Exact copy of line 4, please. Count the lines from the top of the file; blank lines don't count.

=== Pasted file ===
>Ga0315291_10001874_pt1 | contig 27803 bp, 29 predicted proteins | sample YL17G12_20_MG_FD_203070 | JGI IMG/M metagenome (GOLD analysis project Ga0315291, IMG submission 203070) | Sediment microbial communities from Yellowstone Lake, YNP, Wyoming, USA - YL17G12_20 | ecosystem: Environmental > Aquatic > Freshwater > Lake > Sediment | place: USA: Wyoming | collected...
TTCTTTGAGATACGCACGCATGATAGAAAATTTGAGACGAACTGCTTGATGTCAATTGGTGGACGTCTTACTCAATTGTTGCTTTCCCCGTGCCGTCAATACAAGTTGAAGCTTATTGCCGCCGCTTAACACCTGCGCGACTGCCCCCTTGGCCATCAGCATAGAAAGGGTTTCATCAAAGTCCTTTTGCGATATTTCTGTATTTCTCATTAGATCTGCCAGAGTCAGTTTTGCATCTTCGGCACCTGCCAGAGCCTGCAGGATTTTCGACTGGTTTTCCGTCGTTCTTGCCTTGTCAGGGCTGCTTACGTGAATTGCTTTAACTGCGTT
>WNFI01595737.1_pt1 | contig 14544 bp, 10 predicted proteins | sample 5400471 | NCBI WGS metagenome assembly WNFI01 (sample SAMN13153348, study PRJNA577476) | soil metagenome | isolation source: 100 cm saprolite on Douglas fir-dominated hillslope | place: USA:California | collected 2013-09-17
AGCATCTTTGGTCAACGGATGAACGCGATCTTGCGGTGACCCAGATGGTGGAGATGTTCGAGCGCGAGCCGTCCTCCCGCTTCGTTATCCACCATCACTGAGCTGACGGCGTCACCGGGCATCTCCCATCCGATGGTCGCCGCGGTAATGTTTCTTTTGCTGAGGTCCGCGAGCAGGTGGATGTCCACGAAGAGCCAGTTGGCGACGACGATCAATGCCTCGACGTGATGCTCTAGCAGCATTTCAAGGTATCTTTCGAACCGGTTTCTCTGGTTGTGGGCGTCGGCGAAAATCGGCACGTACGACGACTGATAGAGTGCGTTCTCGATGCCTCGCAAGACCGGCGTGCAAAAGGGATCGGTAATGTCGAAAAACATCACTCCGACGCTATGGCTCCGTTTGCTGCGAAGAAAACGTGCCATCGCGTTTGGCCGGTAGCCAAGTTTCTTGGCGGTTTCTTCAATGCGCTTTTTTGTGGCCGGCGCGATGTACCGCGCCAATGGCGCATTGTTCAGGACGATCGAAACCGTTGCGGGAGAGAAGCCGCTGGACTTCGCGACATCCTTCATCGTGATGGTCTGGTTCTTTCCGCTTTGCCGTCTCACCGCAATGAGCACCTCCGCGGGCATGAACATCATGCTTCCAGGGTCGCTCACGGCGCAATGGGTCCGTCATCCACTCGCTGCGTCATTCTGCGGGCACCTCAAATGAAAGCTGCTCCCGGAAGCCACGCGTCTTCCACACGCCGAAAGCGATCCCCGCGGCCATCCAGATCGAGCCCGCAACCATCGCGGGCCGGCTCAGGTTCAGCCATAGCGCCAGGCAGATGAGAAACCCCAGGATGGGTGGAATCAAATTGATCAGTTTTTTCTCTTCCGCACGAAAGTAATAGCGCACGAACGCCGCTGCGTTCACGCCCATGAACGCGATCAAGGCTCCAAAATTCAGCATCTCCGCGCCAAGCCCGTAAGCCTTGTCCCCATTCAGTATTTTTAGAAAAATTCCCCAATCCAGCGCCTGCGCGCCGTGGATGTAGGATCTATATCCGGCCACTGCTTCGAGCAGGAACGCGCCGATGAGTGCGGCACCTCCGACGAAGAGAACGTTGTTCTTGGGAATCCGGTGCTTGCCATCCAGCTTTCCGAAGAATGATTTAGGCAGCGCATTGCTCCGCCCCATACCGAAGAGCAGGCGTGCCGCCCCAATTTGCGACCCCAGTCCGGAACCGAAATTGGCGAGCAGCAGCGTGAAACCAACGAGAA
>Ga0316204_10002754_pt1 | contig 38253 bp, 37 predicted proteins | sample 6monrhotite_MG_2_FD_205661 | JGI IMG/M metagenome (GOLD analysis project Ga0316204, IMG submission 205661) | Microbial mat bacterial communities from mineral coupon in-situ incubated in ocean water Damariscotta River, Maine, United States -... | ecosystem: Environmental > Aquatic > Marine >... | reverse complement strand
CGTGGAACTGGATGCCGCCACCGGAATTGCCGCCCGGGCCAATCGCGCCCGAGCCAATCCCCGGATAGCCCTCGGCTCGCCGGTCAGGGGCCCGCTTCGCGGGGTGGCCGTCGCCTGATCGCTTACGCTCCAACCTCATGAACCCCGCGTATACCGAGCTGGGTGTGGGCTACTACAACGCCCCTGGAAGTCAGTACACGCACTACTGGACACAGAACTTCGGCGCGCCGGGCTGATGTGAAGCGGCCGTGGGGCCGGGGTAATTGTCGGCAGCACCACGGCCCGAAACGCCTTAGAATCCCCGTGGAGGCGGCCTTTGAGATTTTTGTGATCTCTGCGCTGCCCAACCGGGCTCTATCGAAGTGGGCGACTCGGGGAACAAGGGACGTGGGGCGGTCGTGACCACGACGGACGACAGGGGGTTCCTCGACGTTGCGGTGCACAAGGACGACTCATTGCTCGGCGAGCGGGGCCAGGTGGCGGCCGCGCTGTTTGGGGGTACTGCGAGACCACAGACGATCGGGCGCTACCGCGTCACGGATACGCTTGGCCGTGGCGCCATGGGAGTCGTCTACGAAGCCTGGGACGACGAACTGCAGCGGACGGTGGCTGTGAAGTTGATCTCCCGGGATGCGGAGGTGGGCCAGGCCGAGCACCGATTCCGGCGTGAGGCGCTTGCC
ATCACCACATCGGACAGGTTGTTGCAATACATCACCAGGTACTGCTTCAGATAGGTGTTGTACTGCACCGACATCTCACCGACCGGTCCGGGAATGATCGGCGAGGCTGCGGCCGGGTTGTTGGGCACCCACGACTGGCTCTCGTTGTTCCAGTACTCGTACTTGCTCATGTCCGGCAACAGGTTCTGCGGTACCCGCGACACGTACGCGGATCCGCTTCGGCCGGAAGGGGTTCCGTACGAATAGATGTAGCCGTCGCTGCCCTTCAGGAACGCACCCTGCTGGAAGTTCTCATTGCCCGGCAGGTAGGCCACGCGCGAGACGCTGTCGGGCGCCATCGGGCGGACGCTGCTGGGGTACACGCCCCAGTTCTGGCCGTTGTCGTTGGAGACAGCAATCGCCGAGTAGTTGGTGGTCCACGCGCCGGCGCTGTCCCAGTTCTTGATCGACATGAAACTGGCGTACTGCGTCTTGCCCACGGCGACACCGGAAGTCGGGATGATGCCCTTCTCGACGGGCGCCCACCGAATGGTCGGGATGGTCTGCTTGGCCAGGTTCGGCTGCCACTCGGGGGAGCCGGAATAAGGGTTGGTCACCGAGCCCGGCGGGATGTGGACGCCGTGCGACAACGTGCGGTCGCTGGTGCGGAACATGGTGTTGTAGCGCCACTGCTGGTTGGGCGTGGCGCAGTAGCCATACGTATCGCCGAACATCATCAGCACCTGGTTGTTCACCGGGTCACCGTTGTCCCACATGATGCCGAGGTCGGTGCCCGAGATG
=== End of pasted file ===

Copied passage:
AGCATCTTTGGTCAACGGATGAACGCGATCTTGCGGTGACCCAGATGGTGGAGATGTTCGAGCGCGAGCCGTCCTCCCGCTTCGTTATCCACCATCACTGAGCTGACGGCGTCACCGGGCATCTCCCATCCGATGGTCGCCGCGGTAATGTTTCTTTTGCTGAGGTCCGCGAGCAGGTGGATGTCCACGAAGAGCCAGTTGGCGACGACGATCAATGCCTCGACGTGATGCTCTAGCAGCATTTCAAGGTATCTTTCGAACCGGTTTCTCTGGTTGTGGGCGTCGGCGAAAATCGGCACGTACGACGACTGATAGAGTGCGTTCTCGATGCCTCGCAAGACCGGCGTGCAAAAGGGATCGGTAATGTCGAAAAACATCACTCCGACGCTATGGCTCCGTTTGCTGCGAAGAAAACGTGCCATCGCGTTTGGCCGGTAGCCAAGTTTCTTGGCGGTTTCTTCAATGCGCTTTTTTGTGGCCGGCGCGATGTACCGCGCCAATGGCGCATTGTTCAGGACGATCGAAACCGTTGCGGGAGAGAAGCCGCTGGACTTCGCGACATCCTTCATCGTGATGGTCTGGTTCTTTCCGCTTTGCCGTCTCACCGCAATGAGCACCTCCGCGGGCATGAACATCATGCTTCCAGGGTCGCTCACGGCGCAATGGGTCCGTCATCCACTCGCTGCGTCATTCTGCGGGCACCTCAAATGAAAGCTGCTCCCGGAAGCCACGCGTCTTCCACACGCCGAAAGCGATCCCCGCGGCCATCCAGATCGAGCCCGCAACCATCGCGGGCCGGCTCAGGTTCAGCCATAGCGCCAGGCAGATGAGAAACCCCAGGATGGGTGGAATCAAATTGATCAGTTTTTTCTCTTCCGCACGAAAGTAATAGCGCACGAACGCCGCTGCGTTCACGCCCATGAACGCGATCAAGGCTCCAAAATTCAGCATCTCCGCGCCAAGCCCGTAAGCCTTGTCCCCATTCAGTATTTTTAGAAAAATTCCCCAATCCAGCGCCTGCGCGCCGTGGATGTAGGATCTATATCCGGCCACTGCTTCGAGCAGGAACGCGCCGATGAGTGCGGCACCTCCGACGAAGAGAACGTTGTTCTTGGGAATCCGGTGCTTGCCATCCAGCTTTCCGAAGAATGATTTAGGCAGCGCATTGCTCCGCCCCATACCGAAGAGCAGGCGTGCCGCCCCAATTTGCGACCCCAGTCCGGAACCGAAATTGGCGAGCAGCAGCGTGAAACCAACGAGAA